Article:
How many of you are a member of a Google or Yahoo group? They're essentially listservs on steroids, but are easily managed by end users and you can invite as many people to participate as you'd like. This function has oddly been lacking from Google Apps for Education (and the largely equivalent paid Premier Edition). Google announced Wednesday that it had added the feature to Apps in what some analysts suggest is shot across the bow at Microsoft's SharePoint product.
According to Google's blog post,
Today, we're happy to announce the launch of Google Groups to Google Apps Premier and Education Edition users. Google Groups is one of our most widely used applications, enabling everyone...to create mailing lists and discussion forums. Now employees within a company can create groups for their departments, their teams or their projects. Employees can use these groups as mailing lists, but they can also share documents, spreadsheets, presentations, calendars, videos and sites with groups, instead of many individual recipients. They can choose to receive communications directly to their email inbox, in a digest format, or in the Groups forum view, and can access all the information in the groups archive, without the intervention of an IT administrator.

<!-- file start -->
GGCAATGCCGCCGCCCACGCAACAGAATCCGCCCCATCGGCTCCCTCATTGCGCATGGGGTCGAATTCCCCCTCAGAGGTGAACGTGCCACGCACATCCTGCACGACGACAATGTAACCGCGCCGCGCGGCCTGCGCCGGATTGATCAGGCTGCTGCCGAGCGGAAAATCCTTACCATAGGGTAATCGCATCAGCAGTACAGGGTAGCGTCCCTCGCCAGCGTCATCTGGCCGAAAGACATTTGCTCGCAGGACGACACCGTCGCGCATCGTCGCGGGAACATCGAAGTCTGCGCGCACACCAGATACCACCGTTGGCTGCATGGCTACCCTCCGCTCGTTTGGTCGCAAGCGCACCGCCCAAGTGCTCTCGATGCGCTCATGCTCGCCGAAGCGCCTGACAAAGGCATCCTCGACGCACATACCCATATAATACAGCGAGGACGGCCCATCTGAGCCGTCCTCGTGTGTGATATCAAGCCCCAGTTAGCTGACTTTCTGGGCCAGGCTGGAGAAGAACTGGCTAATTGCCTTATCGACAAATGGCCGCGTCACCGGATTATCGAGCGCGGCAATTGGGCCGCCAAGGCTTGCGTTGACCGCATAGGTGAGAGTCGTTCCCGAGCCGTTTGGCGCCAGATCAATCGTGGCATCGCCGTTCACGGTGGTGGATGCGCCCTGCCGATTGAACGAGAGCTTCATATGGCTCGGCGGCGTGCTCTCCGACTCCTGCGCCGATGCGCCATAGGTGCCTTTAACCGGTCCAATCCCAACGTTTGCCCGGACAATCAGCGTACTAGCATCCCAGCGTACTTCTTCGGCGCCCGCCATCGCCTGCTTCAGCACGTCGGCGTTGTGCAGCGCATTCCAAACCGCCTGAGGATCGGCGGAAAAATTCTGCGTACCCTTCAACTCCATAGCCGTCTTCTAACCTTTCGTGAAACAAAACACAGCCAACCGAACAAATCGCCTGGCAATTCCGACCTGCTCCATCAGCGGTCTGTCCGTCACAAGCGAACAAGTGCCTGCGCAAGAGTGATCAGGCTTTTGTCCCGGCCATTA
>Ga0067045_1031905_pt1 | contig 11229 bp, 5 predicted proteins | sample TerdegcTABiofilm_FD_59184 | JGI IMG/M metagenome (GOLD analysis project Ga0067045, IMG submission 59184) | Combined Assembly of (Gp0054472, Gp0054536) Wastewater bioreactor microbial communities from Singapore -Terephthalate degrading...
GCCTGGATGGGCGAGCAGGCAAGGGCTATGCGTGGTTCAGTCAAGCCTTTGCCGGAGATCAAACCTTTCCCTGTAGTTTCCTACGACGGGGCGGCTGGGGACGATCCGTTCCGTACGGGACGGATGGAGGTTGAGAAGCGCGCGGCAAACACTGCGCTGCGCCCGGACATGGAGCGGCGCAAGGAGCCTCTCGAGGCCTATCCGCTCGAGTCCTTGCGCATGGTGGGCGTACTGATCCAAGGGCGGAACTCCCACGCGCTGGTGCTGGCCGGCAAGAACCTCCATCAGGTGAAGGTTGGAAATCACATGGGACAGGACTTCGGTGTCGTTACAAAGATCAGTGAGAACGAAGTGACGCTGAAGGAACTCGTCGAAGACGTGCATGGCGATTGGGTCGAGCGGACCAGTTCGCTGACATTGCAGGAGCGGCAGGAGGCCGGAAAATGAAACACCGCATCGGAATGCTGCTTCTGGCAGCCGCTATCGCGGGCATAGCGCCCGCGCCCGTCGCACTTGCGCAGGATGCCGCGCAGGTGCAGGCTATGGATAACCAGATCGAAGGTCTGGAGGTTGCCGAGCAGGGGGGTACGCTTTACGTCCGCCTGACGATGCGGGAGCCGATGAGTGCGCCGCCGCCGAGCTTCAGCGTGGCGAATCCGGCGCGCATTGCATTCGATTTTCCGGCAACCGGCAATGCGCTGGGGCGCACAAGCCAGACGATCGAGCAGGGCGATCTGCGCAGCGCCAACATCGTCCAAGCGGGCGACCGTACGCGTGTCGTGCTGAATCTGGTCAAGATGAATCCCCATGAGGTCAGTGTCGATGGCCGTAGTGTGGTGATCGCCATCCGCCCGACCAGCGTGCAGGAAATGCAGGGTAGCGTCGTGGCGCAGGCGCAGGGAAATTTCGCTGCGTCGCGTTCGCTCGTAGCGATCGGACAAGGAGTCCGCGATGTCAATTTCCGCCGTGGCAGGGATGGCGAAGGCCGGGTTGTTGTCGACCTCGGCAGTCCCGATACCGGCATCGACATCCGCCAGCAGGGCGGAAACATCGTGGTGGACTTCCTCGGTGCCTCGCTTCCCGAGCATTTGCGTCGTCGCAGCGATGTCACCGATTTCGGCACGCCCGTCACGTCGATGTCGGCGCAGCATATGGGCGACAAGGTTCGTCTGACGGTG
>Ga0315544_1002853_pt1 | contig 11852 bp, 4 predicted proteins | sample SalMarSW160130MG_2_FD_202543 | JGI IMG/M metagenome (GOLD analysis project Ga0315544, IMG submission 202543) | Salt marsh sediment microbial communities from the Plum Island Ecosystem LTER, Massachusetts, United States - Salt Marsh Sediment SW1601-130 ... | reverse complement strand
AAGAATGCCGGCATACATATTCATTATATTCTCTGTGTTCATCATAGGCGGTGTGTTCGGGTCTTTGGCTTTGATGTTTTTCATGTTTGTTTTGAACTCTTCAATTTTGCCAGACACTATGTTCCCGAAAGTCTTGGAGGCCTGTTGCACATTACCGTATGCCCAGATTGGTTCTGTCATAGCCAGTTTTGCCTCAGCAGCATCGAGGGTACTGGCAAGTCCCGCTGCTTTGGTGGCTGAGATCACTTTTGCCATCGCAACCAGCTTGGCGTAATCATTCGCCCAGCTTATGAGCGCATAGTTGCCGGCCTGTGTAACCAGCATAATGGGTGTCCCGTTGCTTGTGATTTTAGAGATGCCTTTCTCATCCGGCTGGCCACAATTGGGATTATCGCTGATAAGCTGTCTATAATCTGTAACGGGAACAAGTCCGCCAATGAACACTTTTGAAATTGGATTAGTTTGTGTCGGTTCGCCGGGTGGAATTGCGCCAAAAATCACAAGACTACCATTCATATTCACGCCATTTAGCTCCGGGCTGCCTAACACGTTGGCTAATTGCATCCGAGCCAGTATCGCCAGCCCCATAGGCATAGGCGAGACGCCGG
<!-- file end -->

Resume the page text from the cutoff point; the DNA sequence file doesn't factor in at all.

Regular readers will know that I'm all about empowering end users to collaborate and do their jobs better. "No IT intervention?" Sounds like a winner to me.
Here's Google's video on Groups in Apps:
Existing Google Apps admins can enable groups my clicking "Add more services" in their dashboard. Set a few options and you're off. While many people simply use groups as an email list to which they subscribe, it's actually the closest thing to a mature version of Google Wave built into Apps, with its view of discussions and embedded documents. It integrates automatically with email groups that administrators have already created (the "listserv-only" group function has always been part of Apps).
I've enabled mine already - I can't wait to tell teachers that they can create groups with their classes, opening up discussion forum features to which they had previously turned to outside products.